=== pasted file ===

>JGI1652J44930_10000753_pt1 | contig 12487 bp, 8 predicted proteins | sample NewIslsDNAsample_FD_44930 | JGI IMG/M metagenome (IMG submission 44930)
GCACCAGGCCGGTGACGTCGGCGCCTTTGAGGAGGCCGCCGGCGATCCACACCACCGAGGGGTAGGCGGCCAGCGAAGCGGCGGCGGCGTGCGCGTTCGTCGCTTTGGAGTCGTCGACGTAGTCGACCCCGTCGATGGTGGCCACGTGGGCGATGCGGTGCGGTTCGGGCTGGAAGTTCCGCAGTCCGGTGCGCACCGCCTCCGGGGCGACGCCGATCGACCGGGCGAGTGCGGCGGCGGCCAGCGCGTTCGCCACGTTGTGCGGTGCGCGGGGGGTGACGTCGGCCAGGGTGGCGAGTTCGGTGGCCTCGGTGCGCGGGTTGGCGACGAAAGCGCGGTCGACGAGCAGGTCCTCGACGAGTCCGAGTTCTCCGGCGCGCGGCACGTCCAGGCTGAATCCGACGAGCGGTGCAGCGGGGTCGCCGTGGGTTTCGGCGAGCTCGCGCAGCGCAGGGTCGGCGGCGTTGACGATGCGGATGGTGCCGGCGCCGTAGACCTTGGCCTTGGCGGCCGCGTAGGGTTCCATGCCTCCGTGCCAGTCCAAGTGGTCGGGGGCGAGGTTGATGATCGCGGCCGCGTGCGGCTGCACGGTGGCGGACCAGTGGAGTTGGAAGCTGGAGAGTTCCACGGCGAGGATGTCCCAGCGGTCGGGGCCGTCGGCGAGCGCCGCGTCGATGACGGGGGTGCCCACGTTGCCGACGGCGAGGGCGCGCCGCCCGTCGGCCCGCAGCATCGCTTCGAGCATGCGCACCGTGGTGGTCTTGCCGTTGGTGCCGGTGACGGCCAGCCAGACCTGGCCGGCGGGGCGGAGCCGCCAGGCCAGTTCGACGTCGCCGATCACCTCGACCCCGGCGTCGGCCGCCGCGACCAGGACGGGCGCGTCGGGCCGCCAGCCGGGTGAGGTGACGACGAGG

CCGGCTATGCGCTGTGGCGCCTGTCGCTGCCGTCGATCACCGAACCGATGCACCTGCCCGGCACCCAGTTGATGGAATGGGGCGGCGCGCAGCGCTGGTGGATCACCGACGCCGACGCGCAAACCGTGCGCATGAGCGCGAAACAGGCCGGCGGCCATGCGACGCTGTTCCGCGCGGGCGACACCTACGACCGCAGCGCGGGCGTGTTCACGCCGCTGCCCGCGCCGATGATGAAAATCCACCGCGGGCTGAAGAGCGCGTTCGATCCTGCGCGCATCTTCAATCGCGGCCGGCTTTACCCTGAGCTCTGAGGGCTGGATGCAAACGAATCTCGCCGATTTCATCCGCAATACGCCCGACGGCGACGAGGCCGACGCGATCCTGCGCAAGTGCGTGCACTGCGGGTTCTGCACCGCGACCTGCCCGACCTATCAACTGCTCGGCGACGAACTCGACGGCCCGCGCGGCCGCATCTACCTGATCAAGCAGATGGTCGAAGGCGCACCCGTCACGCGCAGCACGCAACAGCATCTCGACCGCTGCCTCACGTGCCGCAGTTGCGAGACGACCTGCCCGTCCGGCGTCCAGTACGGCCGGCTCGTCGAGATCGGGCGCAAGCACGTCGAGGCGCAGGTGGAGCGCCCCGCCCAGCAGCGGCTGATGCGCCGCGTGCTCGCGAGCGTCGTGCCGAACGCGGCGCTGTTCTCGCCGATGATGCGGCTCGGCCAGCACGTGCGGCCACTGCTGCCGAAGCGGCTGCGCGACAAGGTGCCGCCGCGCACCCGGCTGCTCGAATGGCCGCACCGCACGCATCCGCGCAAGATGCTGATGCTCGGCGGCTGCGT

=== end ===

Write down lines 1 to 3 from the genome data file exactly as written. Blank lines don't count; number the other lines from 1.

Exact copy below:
>JGI1652J44930_10000753_pt1 | contig 12487 bp, 8 predicted proteins | sample NewIslsDNAsample_FD_44930 | JGI IMG/M metagenome (IMG submission 44930)
GCACCAGGCCGGTGACGTCGGCGCCTTTGAGGAGGCCGCCGGCGATCCACACCACCGAGGGGTAGGCGGCCAGCGAAGCGGCGGCGGCGTGCGCGTTCGTCGCTTTGGAGTCGTCGACGTAGTCGACCCCGTCGATGGTGGCCACGTGGGCGATGCGGTGCGGTTCGGGCTGGAAGTTCCGCAGTCCGGTGCGCACCGCCTCCGGGGCGACGCCGATCGACCGGGCGAGTGCGGCGGCGGCCAGCGCGTTCGCCACGTTGTGCGGTGCGCGGGGGGTGACGTCGGCCAGGGTGGCGAGTTCGGTGGCCTCGGTGCGCGGGTTGGCGACGAAAGCGCGGTCGACGAGCAGGTCCTCGACGAGTCCGAGTTCTCCGGCGCGCGGCACGTCCAGGCTGAATCCGACGAGCGGTGCAGCGGGGTCGCCGTGGGTTTCGGCGAGCTCGCGCAGCGCAGGGTCGGCGGCGTTGACGATGCGGATGGTGCCGGCGCCGTAGACCTTGGCCTTGGCGGCCGCGTAGGGTTCCATGCCTCCGTGCCAGTCCAAGTGGTCGGGGGCGAGGTTGATGATCGCGGCCGCGTGCGGCTGCACGGTGGCGGACCAGTGGAGTTGGAAGCTGGAGAGTTCCACGGCGAGGATGTCCCAGCGGTCGGGGCCGTCGGCGAGCGCCGCGTCGATGACGGGGGTGCCCACGTTGCCGACGGCGAGGGCGCGCCGCCCGTCGGCCCGCAGCATCGCTTCGAGCATGCGCACCGTGGTGGTCTTGCCGTTGGTGCCGGTGACGGCCAGCCAGACCTGGCCGGCGGGGCGGAGCCGCCAGGCCAGTTCGACGTCGCCGATCACCTCGACCCCGGCGTCGGCCGCCGCGACCAGGACGGGCGCGTCGGGCCGCCAGCCGGGTGAGGTGACGACGAGG

CCGGCTATGCGCTGTGGCGCCTGTCGCTGCCGTCGATCACCGAACCGATGCACCTGCCCGGCACCCAGTTGATGGAATGGGGCGGCGCGCAGCGCTGGTGGATCACCGACGCCGACGCGCAAACCGTGCGCATGAGCGCGAAACAGGCCGGCGGCCATGCGACGCTGTTCCGCGCGGGCGACACCTACGACCGCAGCGCGGGCGTGTTCACGCCGCTGCCCGCGCCGATGATGAAAATCCACCGCGGGCTGAAGAGCGCGTTCGATCCTGCGCGCATCTTCAATCGCGGCCGGCTTTACCCTGAGCTCTGAGGGCTGGATGCAAACGAATCTCGCCGATTTCATCCGCAATACGCCCGACGGCGACGAGGCCGACGCGATCCTGCGCAAGTGCGTGCACTGCGGGTTCTGCACCGCGACCTGCCCGACCTATCAACTGCTCGGCGACGAACTCGACGGCCCGCGCGGCCGCATCTACCTGATCAAGCAGATGGTCGAAGGCGCACCCGTCACGCGCAGCACGCAACAGCATCTCGACCGCTGCCTCACGTGCCGCAGTTGCGAGACGACCTGCCCGTCCGGCGTCCAGTACGGCCGGCTCGTCGAGATCGGGCGCAAGCACGTCGAGGCGCAGGTGGAGCGCCCCGCCCAGCAGCGGCTGATGCGCCGCGTGCTCGCGAGCGTCGTGCCGAACGCGGCGCTGTTCTCGCCGATGATGCGGCTCGGCCAGCACGTGCGGCCACTGCTGCCGAAGCGGCTGCGCGACAAGGTGCCGCCGCGCACCCGGCTGCTCGAATGGCCGCACCGCACGCATCCGCGCAAGATGCTGATGCTCGGCGGCTGCGT